VP of EU Emphasizes Need for Renewable Energy

The vice president of the European Commission says the use of renewable energies is one of the key elements for a sustainable energy development.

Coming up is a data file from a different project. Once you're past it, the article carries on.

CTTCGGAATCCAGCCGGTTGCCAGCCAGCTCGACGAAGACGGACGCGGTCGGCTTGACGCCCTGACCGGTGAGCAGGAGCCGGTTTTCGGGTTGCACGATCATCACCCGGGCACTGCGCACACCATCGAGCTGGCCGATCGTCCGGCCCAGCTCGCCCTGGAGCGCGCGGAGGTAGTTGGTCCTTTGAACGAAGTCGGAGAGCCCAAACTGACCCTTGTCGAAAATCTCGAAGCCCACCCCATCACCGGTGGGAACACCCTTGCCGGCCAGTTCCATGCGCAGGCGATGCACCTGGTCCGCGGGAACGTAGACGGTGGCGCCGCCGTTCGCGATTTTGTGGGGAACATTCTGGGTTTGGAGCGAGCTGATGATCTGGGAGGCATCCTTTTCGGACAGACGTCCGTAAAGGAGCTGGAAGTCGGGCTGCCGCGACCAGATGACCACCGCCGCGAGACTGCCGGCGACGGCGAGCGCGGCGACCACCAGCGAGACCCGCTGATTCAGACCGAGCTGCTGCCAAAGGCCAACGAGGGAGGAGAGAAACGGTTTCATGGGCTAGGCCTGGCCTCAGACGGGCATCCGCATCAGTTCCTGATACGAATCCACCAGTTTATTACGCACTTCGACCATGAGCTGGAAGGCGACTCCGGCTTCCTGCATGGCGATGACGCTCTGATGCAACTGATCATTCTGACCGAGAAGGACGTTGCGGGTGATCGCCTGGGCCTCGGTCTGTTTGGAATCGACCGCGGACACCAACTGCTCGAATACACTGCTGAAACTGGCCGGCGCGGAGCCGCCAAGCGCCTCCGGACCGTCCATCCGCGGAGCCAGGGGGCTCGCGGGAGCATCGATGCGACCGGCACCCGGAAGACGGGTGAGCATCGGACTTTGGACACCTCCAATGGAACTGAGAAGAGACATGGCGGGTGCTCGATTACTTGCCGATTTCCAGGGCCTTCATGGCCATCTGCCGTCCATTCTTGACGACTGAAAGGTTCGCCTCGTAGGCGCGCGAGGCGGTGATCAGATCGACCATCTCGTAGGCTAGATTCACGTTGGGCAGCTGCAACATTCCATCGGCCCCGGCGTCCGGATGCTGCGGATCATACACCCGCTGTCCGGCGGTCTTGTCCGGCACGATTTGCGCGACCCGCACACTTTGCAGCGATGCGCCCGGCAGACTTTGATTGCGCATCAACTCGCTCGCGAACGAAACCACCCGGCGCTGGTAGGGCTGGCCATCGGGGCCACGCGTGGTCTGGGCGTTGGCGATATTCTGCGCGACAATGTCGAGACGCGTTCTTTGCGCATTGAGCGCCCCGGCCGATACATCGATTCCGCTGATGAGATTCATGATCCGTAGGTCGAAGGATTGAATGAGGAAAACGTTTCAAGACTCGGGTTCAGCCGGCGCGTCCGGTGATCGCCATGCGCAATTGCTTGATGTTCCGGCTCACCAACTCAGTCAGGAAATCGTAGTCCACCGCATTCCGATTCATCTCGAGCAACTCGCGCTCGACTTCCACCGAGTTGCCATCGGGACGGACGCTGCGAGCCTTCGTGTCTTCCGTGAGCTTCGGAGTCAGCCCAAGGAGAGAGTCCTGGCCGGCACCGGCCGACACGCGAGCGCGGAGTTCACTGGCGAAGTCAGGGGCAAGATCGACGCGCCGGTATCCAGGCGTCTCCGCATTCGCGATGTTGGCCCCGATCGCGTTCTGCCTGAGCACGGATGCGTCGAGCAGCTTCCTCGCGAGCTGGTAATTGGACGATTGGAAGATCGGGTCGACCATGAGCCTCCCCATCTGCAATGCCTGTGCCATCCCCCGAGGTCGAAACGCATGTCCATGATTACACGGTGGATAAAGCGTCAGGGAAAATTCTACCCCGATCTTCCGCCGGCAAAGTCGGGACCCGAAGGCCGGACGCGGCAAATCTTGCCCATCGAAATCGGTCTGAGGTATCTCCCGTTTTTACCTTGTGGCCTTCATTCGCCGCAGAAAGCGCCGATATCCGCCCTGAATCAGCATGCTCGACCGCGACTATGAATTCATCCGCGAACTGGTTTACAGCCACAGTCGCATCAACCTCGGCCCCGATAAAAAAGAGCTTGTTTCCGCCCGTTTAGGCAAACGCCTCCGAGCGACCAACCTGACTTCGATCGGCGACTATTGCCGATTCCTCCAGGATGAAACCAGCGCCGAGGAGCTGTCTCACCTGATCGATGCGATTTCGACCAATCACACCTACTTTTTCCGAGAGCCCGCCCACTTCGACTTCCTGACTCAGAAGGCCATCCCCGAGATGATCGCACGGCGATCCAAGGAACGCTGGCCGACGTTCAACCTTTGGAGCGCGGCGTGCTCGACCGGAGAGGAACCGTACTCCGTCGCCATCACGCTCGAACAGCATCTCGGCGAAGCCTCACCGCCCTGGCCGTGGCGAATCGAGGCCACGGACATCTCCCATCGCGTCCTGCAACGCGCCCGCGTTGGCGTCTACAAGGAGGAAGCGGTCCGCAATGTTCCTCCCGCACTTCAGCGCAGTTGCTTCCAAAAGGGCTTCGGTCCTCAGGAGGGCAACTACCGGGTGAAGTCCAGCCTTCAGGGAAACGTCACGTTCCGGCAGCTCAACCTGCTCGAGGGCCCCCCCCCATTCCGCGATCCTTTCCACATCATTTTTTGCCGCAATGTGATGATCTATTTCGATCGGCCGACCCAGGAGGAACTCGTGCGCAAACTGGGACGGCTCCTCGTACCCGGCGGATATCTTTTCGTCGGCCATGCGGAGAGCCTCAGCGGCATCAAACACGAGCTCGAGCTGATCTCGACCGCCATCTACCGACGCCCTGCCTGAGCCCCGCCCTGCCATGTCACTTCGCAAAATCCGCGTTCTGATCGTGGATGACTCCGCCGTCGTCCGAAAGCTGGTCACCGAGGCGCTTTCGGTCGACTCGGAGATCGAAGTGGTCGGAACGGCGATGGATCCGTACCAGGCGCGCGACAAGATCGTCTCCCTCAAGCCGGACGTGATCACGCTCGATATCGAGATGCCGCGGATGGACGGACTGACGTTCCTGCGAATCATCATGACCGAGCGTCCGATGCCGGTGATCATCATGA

BRUSSELS, Belgium, BE, 2001-04-05 <SolarAccess.com> In a speech in Brussels last month, Loyola de Palacio explained that changes in the electricity market will change how people view electricity. Deregulation and consumer choice will require action from governments to avoid new market imbalances and will require “specific action to promote environmentally friendly ways to produce electricity, in particular by using renewable sources of energy.” “The EU (European Union) is on the right track in pursuing an active policy in favour of renewable energy sources,” she said. “The different policy and regulatory initiatives should lead to a market in renewable energies, that will deliver environmentally friendly products and services and make an important contribution to increased security of supply in Europe.” The opening of the continental energy market by 2005 is of high interest to the renewable energy industry, and consumer choice “is already driving many changes in favour of the renewables sector,” she explains. A growing number of utilities offer a green energy and consumers are willing and increasingly able to pay a premium for renewable electricity. Electricity deregulation in Europe “should address not only the economic needs of our society by lowering prices through competition; the liberalisation process must be compatible with our social and environmental objectives,” she adds. Member countries can impose public service obligations for environmental reasons and can place a priority on renewables, which many have done. Once adopted, a Common Position of Council that directs the use of renewables “will create the frame for a dynamic European market for electricity from renewable energy sources” and, as a result, will boost demand for green power and offer new opportunities for the European companies. “We cannot ignore the EU’s growing dependence on imports,” which will grow to 70 percent with 30 years. Last year’s green paper on security of supply mentions the promotion of renewable energy as a key element, and sets a target of doubling the share of renewables from 6 to 12 percent, and raising the share of renewables in electricity generation from 14 to 22 percent as “an important objective in any long-term European strategy for the securityof energy supply.” In that proposal, the Commission evoked the possibility of financing renewables by obliging the nuclear, oil and gas sectors to contribute toward a fund for the development of renewables. She says one option is to impose a para-fiscal tax to finance a regional or national fund for the necessary start-up investment.

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